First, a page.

⦁ The CA, in declaring that the relations of the parties are so strained such that reinstatement is no longer feasible, merely stated that it would not be equitable for the [the Company] to be ordered to maintain [the Complainant] in their employ for it may only inspire vindictiveness on the part of the latter and that the filing of the illegal dismissal case created an atmosphere of antipathy and antagonism between the parties.

⦁ That [the Complainant] would be spiteful towards the [the Company], however, is a mere presumption without any factual basis. Further, the filing of an illegal dismissal case alone is not sufficient reason to engender a conclusion that the relationship between employer and employee is already strained. The doctrine on strained relations cannot be applied indiscriminately since every labor dispute almost invariably results in strained relations; otherwise, reinstatement can never be possible simply because some hostility is engendered between the parties as a result of their disagreement. Finally, it must be noted that [the Complainant] herself is asking for her reinstatement, the same being one of the reliefs she prayed for in her Appeal before the NLRC and even in her Comment to the petition for review filed by the [the Company].

⦁ To recapitulate, there was neither dismissal nor abandonment. At the time [the Complainant] initiated the illegal dismissal case, the complaint had no basis. The status quo ante was that she was being asked to explain the accusation against her. Instead of complying, she opted to file a complaint for illegal dismissal. It was premature, if not pre-emptive, which the Court cannot tolerate or accommodate. At this time, her plea for reinstatement, backwages and/or separation pay cannot be granted. [The Complainant] should return to work and answer the complaints against her and the [the Company] should accept her, without prejudice to the result of the investigation against her.

Nippon Express Philippines Corporation v. Daguiso, G.R. No. 217970, 17 June 2020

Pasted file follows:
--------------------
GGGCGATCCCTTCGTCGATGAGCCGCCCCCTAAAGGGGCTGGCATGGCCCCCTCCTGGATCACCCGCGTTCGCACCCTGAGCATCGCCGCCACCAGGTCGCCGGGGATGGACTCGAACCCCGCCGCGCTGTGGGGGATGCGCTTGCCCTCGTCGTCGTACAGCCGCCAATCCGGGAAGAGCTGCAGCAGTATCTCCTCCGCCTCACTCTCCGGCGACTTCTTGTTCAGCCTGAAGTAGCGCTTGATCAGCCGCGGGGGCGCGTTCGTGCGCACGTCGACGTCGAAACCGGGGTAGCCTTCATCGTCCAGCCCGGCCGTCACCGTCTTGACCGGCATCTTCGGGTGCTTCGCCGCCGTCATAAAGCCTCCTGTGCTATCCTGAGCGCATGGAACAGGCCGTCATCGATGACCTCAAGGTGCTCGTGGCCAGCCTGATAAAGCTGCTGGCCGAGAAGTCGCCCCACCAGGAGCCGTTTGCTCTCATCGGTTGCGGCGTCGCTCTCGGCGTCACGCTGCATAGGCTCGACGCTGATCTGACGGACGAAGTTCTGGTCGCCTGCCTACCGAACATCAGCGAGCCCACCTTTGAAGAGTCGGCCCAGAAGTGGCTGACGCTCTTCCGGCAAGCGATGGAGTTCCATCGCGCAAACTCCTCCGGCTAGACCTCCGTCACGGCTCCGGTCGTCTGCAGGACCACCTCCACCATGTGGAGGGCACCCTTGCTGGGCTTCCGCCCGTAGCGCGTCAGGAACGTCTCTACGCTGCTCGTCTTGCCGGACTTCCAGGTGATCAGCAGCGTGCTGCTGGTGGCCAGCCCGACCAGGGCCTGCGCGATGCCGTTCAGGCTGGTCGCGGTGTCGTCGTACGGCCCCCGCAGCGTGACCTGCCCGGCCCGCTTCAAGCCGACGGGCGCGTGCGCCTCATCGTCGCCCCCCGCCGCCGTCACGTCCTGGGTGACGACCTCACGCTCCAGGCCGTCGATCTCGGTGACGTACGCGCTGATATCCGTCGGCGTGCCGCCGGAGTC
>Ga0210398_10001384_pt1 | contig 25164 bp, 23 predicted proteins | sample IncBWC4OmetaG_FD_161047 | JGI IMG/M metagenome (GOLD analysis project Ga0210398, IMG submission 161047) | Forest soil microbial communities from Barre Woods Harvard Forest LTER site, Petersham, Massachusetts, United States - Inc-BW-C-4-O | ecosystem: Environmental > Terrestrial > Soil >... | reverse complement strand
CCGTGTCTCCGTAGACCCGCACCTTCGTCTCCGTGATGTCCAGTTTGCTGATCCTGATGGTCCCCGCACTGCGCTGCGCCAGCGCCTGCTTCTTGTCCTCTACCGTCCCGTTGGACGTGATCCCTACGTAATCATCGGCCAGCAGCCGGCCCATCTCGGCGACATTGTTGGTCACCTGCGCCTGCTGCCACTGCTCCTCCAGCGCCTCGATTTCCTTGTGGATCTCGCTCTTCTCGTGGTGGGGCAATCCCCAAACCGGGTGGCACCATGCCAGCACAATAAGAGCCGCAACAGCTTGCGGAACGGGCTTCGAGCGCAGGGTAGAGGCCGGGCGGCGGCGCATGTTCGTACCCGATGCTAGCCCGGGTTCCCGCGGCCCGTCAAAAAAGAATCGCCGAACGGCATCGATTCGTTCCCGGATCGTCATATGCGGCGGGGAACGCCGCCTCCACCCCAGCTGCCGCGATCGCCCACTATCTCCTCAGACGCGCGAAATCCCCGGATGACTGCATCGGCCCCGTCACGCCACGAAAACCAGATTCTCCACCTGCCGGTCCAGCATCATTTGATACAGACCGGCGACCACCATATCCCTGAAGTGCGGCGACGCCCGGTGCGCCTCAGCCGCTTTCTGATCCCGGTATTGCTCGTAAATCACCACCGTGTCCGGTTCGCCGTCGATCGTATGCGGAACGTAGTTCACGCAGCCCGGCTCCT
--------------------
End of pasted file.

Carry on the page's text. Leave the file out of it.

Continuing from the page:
⦁ In this case, the Labor Arbiter ordered the payment of separation pay in lieu of reinstatement, but he did not discuss the reason why [the Complainant] should not be reinstated. The NLRC affirmed the decision of the Labor Arbiter and grounded the non-reinstatement of [the Complainant] on strained relations between the parties.

⦁ We agree with the Court of Appeals that the NLRC gravely abused its discretion in ruling against the reinstatement of [the Complainant] due to strained relations on these bases: (1) [the Complainant’s] resentment toward Senior Manager De Vera was apparent when she insisted in her appeal that De Vera be held personally liable for her illegal dismissal; and (2) [the Complainant] did not deny that she was involved in a shouting match with her subordinate, Aguirre, which shows that [the Complainant]’s continuance in her employment could not foster a harmonious workplace.

⦁ We have held that the filing of a complaint does not necessarily translate to strained relations between the parties. Such filing of a complaint includes the prayer of the complainant, and in this case, the prayer of [the Complainant] that De Vera be held solidarily liable, which is for the labor tribunals and the courts to resolve. As a rule, no strained relations should arise from a valid and legal act asserting one’s right. Although litigation may engender a certain degree of hostility, the understandable strain in the parties’ relation would not necessarily rule out reinstatement which would, otherwise, become the rule, rather the exception, in illegal dismissal cases.

⦁ Moreover, because [the Complainant] did not deny that a shouting match transpired between her and Aguirre, the NLRC concluded that [the Complainant’s] continuance in her employment could not foster a harmonious workplace. However, The NLRC’s conclusion disregarded one important detail: the origin of the altercation was the fact that De Vera bypassed [the Complainant] in the dissemination of information by Aguirre, [the Complainant’s] subordinate. Thus, the Court of Appeals correctly stated that the said bases of the NLRC are insufficient to deny [the Complainant]’s reinstatement, viz.:

It bears stressing that these are insufficient to deny reinstatement for the simple reason that the altercation between [the Complainant] and Aguirre transpired due to the fact that De Vera bypassed Human Resource Supervisor [the Complainant] when she directly ordered Human Resource Specialist Aguirre (who is the immediate subordinate of [the Complainant]) to send an electronic mail to all Department Heads informing them that “all attendance monitoring and other DTR concern shall be directed to Ms. Honeylet Suaiso x x x effective June 01, 2012.” The misunderstanding could have been avoided had De Vera followed the normal process of informing and/or consulting [the Complainant] of her decision to transfer the monitoring of attendance to Suaiso. As Human Resource Supervisor, [the Complainant] had a right to be informed and/or consulted on matters involving the monitoring of employees’ attendance. Clearly, [the Complainant] had a legitimate grievance against Aguirre and De Vera. Hence, to deny [the Complainant] of reinstatement due to the “strained relations” between her and De Vera would result in rewarding respondents and penalizing [the Complainant], the one bypassed. This is injustice on the part of [the Complainant] because respondents should not be allowed to profit from their own misdeeds. As decided by the Supreme Court, an employer should not profit from his own misdeeds.